- The Washington Times - Thursday, February 3, 2005

To determine whether the anger management class Jose Guillen took this winter worked, just ask him questions about what made him so angry in September or what pushed the Anaheim Angels to suspend him for the final week of the season and refuse to reinstate him for the Division Series. Just ask him whether he is still the Angry Man.

When he answers those questions for, let’s say, the 20th time this spring from writers who come to Viera, Fla., to write about the Washington Nationals and manages not to get angry, then maybe he is no longer the Angry Man.

The Angry Man was nowhere in sight yesterday. Guillen joined three of his new Nationals teammates — Cristian Guzman, Chad Cordero and Zach Day — at ESPNZone downtown to meet with reporters and sign autographs for a line of fans that stretched outside the restaurant and up 11th Street.

In his place, for the most part, was the Happy Man.

“I am coming ready to play this year, and I will show the world the real Jose Guillen,” he said. “I am excited to be here. We will have a lot of fun in this town.”

While the Angry Man didn’t make an appearance, the Still Slightly Perturbed Man surfaced when Guillen was asked about the circumstances of his dismissal from the Angels.

“A lot of people made such a big deal of it,” Guillen said. “They don’t understand and don’t know anything about it. I want to talk about it now to get it over, but it is something that is behind me. I don’t really think about it anymore. This is a fresh start for me.

“When I talked to [Angels manager] Mike [Scioscia] and [general manager] Bill [Stoneman] over there, I think they know they overreacted a little bit. There were some stories that were not true. There were some politics going on. But it is over. I took the anger management class on my own to learn how to react in those type of situations.”

As Ralph Kramden would say, “Pins and needles. Needles and pins. It’s a happy man that grins.”

Guillen, now with his eighth major league team in eight seasons, was hit by a pitch in the eighth inning Sept.25 against the Oakland Athletics. When Alfredo Amezaga went in to pinch run, Guillen stormed into the dugout, tossed his helmet near Scioscia and threw his glove against the wall.

It wasn’t his first outburst in the clubhouse. In May, after being hit in the head with a pitch against the Toronto Blue Jays, Guillen went on a profanity-laced tirade, complaining that his teammates weren’t retaliating on his behalf.

At the time of the suspension, Stoneman said, “Unfortunately, this was not the first time something has cropped up with Jose,” and when he was traded to the Nationals for outfielder Juan Rivera and shortstop Maicer Izturis, Stoneman admitted the outfielder’s attitude was a motivating factor.

“I’m not going to deny that the issue had something to do with the trade,” he said.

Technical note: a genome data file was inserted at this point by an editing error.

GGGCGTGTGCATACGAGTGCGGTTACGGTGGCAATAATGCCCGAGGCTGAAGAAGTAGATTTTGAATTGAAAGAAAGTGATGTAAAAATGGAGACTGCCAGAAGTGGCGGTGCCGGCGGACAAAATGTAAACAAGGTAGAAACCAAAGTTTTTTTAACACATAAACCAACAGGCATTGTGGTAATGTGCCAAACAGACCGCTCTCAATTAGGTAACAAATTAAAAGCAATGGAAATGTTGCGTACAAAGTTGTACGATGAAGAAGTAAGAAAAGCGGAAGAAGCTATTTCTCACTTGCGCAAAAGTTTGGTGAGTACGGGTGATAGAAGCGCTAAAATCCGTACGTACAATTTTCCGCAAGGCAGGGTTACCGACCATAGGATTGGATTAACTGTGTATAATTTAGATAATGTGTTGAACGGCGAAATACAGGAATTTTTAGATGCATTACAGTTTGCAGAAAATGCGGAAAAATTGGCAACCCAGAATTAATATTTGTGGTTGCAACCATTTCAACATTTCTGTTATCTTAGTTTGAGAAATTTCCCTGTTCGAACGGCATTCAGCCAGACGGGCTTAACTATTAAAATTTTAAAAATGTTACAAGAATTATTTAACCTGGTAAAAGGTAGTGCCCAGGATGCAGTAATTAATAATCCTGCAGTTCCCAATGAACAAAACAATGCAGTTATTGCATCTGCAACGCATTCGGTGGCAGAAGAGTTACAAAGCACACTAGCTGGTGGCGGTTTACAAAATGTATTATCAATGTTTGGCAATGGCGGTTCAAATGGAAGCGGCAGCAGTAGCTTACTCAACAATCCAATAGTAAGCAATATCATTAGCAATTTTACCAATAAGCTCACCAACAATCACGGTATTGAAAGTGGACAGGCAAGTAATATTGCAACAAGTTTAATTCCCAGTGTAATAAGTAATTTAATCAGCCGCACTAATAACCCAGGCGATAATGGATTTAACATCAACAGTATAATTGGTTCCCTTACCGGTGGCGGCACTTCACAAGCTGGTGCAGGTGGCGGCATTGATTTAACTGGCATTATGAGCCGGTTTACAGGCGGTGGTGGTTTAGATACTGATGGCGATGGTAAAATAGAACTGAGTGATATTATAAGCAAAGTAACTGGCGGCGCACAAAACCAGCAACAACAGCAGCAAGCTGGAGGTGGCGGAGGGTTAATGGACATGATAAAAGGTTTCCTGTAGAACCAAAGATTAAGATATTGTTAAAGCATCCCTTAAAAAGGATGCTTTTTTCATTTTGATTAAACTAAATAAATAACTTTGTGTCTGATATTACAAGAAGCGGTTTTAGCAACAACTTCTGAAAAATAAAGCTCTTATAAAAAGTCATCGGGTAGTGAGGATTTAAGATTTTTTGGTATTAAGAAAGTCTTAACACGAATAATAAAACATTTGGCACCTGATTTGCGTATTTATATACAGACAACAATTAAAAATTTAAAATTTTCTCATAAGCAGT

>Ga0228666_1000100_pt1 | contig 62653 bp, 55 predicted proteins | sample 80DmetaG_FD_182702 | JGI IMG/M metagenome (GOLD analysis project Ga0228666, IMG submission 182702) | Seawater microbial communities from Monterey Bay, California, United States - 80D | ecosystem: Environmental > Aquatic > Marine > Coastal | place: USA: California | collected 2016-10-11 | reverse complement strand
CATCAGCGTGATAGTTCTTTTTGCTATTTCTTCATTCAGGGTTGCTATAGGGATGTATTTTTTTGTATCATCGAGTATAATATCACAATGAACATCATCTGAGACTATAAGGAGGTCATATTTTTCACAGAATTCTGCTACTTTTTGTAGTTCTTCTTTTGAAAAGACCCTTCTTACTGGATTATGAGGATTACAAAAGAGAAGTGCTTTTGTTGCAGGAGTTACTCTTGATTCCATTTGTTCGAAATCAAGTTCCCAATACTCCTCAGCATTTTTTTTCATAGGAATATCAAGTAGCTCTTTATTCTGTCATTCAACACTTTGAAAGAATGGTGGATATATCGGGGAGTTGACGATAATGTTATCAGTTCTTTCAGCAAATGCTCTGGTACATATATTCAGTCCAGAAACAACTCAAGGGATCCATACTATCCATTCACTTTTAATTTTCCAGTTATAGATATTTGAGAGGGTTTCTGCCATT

After all, you don’t often trade 28-year-old outfielders who hit .294 with 27 home runs and 104 RBI in 148 games because you are unhappy with their performance.

Whatever caused the unhappiness in Anaheim, Guillen said it won’t be the case here, because he is being reunited with Nationals interim general manager Jim Bowden, who brought the outfielder to Cincinnati in 2002. Guillen enjoyed his best season in 2003, when he hit .311 with 28 doubles, a career-high 31 home runs and 86 RBI in 136 games for the Reds and Athletics.

“I am a hard-working man, and I think that is one of the reasons Jim brought me here,” Guillen said. “I played for him in Cincinnati, and he knows my style and what type of player I am. I think that is the type of player [Nationals manager] Frank Robinson likes. I don’t think there will be any problems. I want people to tell me the truth, and when they do I don’t have any problems with anyone. I never had a problem with my teammates. I have to learn how to be a politician, and I think I am in the right town to do that.”

Bowden put himself on the line by giving up two young players to get Guillen. At the time of the trade, the GM said he would trust his children with Guillen. That was no exaggeration; apparently, the Bowden kids and Guillen are close.

“When I was talking to Jim before I got here, he said, ‘My kids are really pushing me to get you here.’ They kept saying, ‘Pop, you better get Guillen.’”

Bowden confirmed the hard sell by two of his sons.

“I didn’t have a choice,” he said. “Tyler and Chad, two of my boys, said, ‘Dad you have to bring Guillen. He throws the best [batting practice] of any of the players we had.’ That is why we made the deal.

“I have trusted him with my kids,” Bowden said. “He has a big heart with great character. We all get perceptions on mistakes we make in life, and sometimes those perceptions aren’t reality.”

The reality is Jose Guillen might be in the right place because he isn’t the only one with a fresh start. It’s a clean slate for baseball in Washington, and right now everybody is happy about it — even Misunderstood Man.

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